As a curious fact, before Thassa's Oracle, the deck had as its base strategy winning with Laboratory Maniac or versions that played Storm alternatives, using Tendrils of Agony. But with this addition after Theros: Beyond Death, Doomsday became much more viable.
Doomsday Strategy and Build
There are lists that also add white to deal with the threats this deck has difficulty dealing with (such as Chalice of the Void, Dark Depths, Death's Shadow, Murktide Regent and Dragon's Rage Channeler). Usually splashing white would be to use cards such as Prismatic Ending, Swords to Plowshares and Teferi, Time Raveler. However, it isn't required, as it forces the deck's mana base.
After Doomsday has resolved, you will order your stack with the 5 cards you've chosen, and usually this is a deck that, when comboing, you still need to win. It's weird to say that, right? It's because it isn't simply stacking and winning with Thassa's Oracle, but rather how and which cards you'll use in the stack, so you can win with Thassa's.
These 5 cards can vary depending on the deck you're facing and what you can or not have in hand after resolving Doomsday; this stack can vary between: 1 Consider, 1 Deep Analysis, 1 Lion's Eye Diamond, 1 Cavern of Souls and 1 Thassa's Oracle.
This is one of the most simple and easiest stacks to fill because it is objective and straight to the point: casting Consider, milling Deep Analysis, drawing Lion's Eye Diamond, sacrificing it for 3 blues, Flashback Deep Analysis, this way drawing Cavern of Souls and Thassa's Oracle, playing Cavern of Souls and casting Thassa's Oracle.
However, there is the possibility it'll fail because you're not playing alone. An example how sometimes it isn't easy closing the game with it, it's when we're against Burn because the combo makes our lifepoints so low that when we cast Doomsday, fill the stack and lose half our health, you can get hit by a Fireblast after that, or even a Goblin Guide + a Lightning Bolt.
This also applies when we're against UR Delver, as a Dragon's Rage Channeler and Lightning Bolt can close the game, and make us lose. As a result, the stack you fill is very important: the enemy deck can simply surprise you.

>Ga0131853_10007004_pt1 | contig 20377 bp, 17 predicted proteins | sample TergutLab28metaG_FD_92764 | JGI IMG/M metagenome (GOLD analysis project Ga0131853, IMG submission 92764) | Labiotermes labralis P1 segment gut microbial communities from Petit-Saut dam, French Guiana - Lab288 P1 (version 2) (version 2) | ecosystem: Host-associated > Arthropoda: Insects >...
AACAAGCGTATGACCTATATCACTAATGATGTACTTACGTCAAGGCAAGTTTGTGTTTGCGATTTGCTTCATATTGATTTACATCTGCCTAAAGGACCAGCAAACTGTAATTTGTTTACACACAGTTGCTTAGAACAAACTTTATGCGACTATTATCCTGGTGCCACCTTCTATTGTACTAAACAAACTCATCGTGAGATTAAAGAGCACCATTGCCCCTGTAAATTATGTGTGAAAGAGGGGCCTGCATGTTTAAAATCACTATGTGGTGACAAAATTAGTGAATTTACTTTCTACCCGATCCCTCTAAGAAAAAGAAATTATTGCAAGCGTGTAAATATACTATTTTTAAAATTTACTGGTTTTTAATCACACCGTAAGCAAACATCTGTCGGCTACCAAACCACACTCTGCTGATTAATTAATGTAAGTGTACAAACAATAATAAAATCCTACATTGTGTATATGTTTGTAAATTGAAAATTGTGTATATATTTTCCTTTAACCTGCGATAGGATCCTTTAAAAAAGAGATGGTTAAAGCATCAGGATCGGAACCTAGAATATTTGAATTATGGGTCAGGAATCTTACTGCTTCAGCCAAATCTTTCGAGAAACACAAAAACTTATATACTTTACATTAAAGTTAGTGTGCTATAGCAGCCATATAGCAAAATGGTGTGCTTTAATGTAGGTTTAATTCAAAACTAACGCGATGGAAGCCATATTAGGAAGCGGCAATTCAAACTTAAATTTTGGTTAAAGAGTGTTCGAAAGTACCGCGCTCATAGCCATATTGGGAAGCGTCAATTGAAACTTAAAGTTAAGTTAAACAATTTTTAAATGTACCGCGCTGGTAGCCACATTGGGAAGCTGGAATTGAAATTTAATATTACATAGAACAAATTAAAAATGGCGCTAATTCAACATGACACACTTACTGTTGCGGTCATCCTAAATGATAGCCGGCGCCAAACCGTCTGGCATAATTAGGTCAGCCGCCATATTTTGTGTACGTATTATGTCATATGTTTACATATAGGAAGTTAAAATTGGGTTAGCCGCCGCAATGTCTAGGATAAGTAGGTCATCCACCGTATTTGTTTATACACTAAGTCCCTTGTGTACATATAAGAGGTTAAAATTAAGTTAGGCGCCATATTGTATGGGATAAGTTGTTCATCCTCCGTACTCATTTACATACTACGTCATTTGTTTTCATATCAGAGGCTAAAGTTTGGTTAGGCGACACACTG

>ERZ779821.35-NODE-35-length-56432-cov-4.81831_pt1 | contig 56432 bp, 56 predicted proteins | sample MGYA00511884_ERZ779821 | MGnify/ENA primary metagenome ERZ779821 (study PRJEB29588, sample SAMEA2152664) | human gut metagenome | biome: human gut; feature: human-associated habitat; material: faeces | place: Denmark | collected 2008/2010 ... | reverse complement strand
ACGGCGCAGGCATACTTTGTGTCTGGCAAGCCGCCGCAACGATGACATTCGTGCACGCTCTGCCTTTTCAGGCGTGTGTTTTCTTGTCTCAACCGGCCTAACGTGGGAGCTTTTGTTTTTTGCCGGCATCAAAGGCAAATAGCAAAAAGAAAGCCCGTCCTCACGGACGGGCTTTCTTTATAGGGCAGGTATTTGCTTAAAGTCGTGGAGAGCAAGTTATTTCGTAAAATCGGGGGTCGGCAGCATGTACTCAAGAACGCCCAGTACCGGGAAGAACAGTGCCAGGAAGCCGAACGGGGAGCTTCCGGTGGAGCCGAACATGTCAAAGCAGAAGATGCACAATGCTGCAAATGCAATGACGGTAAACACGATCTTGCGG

The decklist we will use is this one:
This list was built to face decks such as UR Delver, UB Shadow and Chalice Deck (Mono White Initiative and/or 8-Cast), as they are enemies it has the most trouble facing.
However, this doesn't mean they are impossible to win.
An ideal hand to keep would be a hand with: 1 Dark Ritual, 1 Doomsday, 1 Lotus Petal, 1 Polluted Delta, 1 Duress, 1 Daze/Force of Will, 1 Ponder/Brainstorm; as with it, you already can possibly get some information on your opponent's deck and decide if you can already combo at turn 1.
Building your Sideboard
VS Mono White Initiative
This deck is the talk of the town. Though it has its variants such as Naya, Selesnya and Boros, we'll focus on Mono White, which is the most dominant and established so far.
The cards that go up from their sideboard to the maindeck and go against us in this deck are usually very few, such as Aven Mindcensor, Hushbringer and Null Rod, as the main deck is already quite prepared against Doomsday and combo decks.
Here we can have a similar posture as the one we have against Mono White Initiative, but with the difference being that this deck also uses Force of Will.
VS UR Delver
I have many war memories involving going against this deck.
Here we have Dragon's Rage Channeler which many times carries the opponent, speeding up their clock reasonably with Murktide Regent, not to mention the Lightning Bolts you get hit with throughout the match.
Here there's nowhere to run, as even with a sideboard, we can still lose. But the tips I'll give you are the following cards:
VS UB Shadow
As quoted above, we have almost the same trouble, but with the difference that what performs Dragon's Rage Channeler's role is usually Ledger Shredder. Basically, the same posture regarding Side In and Side Out.
VS Naya Depths
Depths is a deck that, depending on the build, creates a Knight of the Reliquary or a swole Boo and hits you until you go down or it combos with the famous 20/20 fly.
VS Death and Taxes
As we mentioned above the issue with Naya Depths, we can assume the same posture. This deck is the basis for its child, discussed above.
VS Doomsday (Mirror)
In a mirror match, we can say that it's almost as if the winner is decided at a coin flip. But, not necessarily.
Let's assume our opponent is going to bring up similar stuff from the sideboard, but it's worth remembering that it depends on the version they're playing. What I recommend bringing up from the sideboard would be the cards below:
Against a combo that is different from ours, we have to be faster than they are. Reanimator's post-side plan usually is based around Show and Tell, considering that they're playing the Rakdos version of the deck.
This is my cue, see you next time!
Any questions or suggestions, I'm available in the comment section.